How to Find Vehicle Storage

Frank Lanigan
Jan 06, 2023
Icon Time To Read5 min read

At a glance

Most people need self-storage for the household belongings they don’t have space or utility for—think boxes of kitchenware, furniture, and mattresses. Occasionally, you might even need vehicle storage. Limited garage, driveway, or carport space may be the culprit, but luckily, most top self-storage companies offer vehicle storage for your car, boat, or RV. We’ve taken a look at some common vehicle storage offerings and where to find them.

You’re right to only trust your vehicle with the most reputable companies. To browse your options, check out’s list of top self-storage companies.

The cost of vehicle storage

Since you’re renting out a slightly bigger space, vehicle storage will be more expensive than a traditional medium or small storage unit. Most chain storage facilities will accommodate vehicle storage, but call ahead to any specific locations to ensure that it’s available there. On average, vehicle storage costs about $210 per month. Here’s a breakdown of what top self-storage companies charge for monthly vehicle storage:

Data as of 12/9/22. Storage price averages are subject to change.

Most companies that advertise vehicle storage will have areas for cars, trucks, boats, and RVs, but larger vehicles may be subject to outdoor storage. Larger vehicles, like RVs, may increase the price of your monthly payment. Call any of these company locations near you to see what type of storage is available based on your vehicle.

Info Box
What about car shipping?

Most self-storage companies won’t be able to help you with car shipping, but there are some specialized car shipping companies that can help. Read more about’s top car shipping companies.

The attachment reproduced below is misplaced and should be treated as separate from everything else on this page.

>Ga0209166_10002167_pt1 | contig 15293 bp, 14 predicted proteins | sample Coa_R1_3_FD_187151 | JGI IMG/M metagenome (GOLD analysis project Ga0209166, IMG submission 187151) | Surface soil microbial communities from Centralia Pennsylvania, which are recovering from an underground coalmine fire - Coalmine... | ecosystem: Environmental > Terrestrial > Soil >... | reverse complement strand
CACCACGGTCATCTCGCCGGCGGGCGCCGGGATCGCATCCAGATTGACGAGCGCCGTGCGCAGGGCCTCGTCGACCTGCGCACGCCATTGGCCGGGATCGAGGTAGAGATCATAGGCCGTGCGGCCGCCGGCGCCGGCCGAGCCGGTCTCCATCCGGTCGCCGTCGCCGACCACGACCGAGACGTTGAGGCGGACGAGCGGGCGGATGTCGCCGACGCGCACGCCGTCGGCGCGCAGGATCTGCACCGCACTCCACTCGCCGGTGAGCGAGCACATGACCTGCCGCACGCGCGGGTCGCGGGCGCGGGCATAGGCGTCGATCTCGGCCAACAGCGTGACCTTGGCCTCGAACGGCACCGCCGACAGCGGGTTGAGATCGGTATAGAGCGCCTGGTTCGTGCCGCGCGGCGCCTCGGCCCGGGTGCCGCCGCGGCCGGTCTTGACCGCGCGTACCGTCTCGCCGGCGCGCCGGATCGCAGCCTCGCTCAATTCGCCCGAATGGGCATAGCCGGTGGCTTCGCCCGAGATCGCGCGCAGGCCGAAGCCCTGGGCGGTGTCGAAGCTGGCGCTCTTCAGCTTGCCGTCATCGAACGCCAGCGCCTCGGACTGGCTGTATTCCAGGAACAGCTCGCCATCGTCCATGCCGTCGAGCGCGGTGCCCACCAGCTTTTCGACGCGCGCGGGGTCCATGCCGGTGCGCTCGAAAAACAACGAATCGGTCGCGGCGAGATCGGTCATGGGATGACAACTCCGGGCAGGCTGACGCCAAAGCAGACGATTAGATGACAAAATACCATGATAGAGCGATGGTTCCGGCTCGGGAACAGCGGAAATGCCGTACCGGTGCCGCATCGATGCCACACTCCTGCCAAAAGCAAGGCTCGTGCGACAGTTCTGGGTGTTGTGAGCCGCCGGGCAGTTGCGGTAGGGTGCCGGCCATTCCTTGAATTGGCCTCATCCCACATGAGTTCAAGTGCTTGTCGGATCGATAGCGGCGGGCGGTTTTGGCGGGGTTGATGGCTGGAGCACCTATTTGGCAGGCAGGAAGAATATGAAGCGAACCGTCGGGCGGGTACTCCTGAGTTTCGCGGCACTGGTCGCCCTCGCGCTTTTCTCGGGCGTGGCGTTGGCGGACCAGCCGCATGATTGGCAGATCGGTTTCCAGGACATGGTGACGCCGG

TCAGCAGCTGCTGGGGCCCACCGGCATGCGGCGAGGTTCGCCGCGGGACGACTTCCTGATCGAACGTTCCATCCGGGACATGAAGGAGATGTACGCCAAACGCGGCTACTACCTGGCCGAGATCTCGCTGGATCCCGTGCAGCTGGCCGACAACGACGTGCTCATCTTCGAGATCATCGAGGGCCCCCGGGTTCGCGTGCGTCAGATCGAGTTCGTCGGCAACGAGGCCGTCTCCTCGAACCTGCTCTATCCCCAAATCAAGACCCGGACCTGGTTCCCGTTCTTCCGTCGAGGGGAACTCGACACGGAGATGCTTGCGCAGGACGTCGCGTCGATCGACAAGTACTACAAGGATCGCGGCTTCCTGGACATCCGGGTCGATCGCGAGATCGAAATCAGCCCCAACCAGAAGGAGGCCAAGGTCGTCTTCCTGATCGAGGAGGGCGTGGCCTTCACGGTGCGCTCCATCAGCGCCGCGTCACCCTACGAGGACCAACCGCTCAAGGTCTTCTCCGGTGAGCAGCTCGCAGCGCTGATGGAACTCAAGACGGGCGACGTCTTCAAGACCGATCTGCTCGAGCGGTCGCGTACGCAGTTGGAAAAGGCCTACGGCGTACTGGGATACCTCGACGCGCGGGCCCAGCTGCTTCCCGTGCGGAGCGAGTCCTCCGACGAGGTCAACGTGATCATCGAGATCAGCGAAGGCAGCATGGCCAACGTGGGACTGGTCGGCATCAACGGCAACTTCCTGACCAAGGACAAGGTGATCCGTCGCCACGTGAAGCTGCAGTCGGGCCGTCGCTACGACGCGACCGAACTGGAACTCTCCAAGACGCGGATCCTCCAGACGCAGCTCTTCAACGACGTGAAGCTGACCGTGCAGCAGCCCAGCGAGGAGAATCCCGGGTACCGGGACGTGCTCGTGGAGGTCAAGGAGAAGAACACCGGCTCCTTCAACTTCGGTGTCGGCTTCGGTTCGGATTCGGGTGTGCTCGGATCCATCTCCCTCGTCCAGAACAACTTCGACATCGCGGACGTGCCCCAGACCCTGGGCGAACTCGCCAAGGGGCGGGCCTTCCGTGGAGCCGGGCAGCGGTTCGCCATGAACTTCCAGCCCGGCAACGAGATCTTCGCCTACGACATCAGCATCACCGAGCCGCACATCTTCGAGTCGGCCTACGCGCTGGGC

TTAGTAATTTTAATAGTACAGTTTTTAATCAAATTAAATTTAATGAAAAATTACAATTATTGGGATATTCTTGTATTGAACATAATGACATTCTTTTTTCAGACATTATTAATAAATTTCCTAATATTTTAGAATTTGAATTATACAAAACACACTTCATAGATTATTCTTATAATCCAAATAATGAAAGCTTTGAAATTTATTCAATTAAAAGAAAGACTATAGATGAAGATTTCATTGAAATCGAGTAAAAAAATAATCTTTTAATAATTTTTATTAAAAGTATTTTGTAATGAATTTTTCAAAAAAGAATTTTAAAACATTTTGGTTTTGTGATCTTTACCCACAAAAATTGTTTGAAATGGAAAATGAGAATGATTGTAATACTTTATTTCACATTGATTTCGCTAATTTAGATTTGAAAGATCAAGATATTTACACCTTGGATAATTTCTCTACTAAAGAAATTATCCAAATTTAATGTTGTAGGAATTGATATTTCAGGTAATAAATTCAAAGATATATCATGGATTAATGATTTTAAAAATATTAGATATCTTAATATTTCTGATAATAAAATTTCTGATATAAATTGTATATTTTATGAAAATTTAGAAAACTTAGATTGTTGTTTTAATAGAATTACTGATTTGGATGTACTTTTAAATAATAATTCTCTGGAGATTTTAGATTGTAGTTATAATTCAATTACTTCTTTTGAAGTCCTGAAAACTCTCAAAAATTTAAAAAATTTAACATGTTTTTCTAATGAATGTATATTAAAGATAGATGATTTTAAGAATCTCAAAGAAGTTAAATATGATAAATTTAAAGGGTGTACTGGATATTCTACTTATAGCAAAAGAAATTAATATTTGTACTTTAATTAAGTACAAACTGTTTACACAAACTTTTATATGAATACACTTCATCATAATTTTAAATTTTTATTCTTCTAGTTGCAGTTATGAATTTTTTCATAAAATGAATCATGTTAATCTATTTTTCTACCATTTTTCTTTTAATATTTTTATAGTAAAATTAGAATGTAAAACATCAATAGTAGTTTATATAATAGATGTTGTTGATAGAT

Types of vehicle storage

The biggest price-affecting factor for vehicle storage is the type of storage you choose. The more expensive options will be private, climate-controlled units for only your vehicle. It’s a little harder to nail down pricing for climate-controlled vehicle storage, but based on pricing data from Life Storage, iStorage, CubeSmart, and Simply Self Storage, you can expect to pay around $310 each month for climate-controlled vehicle storage.

Cheaper options are more likely to resemble a public, outdoor parking space. Depending on your needs, level of security, and price range, you’ll choose from these common types of vehicle storage:

Uncovered parking

Uncovered parking involves parking your car on the storage facility lot without protection from the weather. In some cases, the lot is protected by a fence or gate, but check with your location to be sure. This type of storage provides the least protection and is likely an easier target for thieves, but it’s also the cheapest option.


If you’re planning on storing your car outside, invest some money into a high-quality car cover. Extreme heat, cold, or moisture can affect your vehicle’s appearance and performance over time. In areas with high temperatures, make sure to buy a cover that won’t melt on your car.

Covered parking

This is another outdoor option if you’re trying to save money, and it comes with the added benefit of coverage from rain and direct sunlight. If you have the option to choose between covered and uncovered parking, choose covered. The few extra dollars will be worth it to protect your vehicle from harsh weather and sun damage.

Public indoor vehicle storage

Indoor vehicle storage isn’t offered everywhere, but it’s definitely worth exploring if it’s an option for you. Not only are weather conditions no longer a threat to your vehicle, but it’s much more secure. Without keys, thieves will have a much harder time making it into the building where your car is stored. Additionally, climate and humidity control options may become available at this level of vehicle storage.

Private indoor storage

In most cases, indoor private vehicle storage is the most expensive option—but for good reason. At most storage companies, you’ll be able to control temperature and humidity for the unit while getting the highest level of security. In some cases, you can even access livestream video footage of your car when you want to check up on it.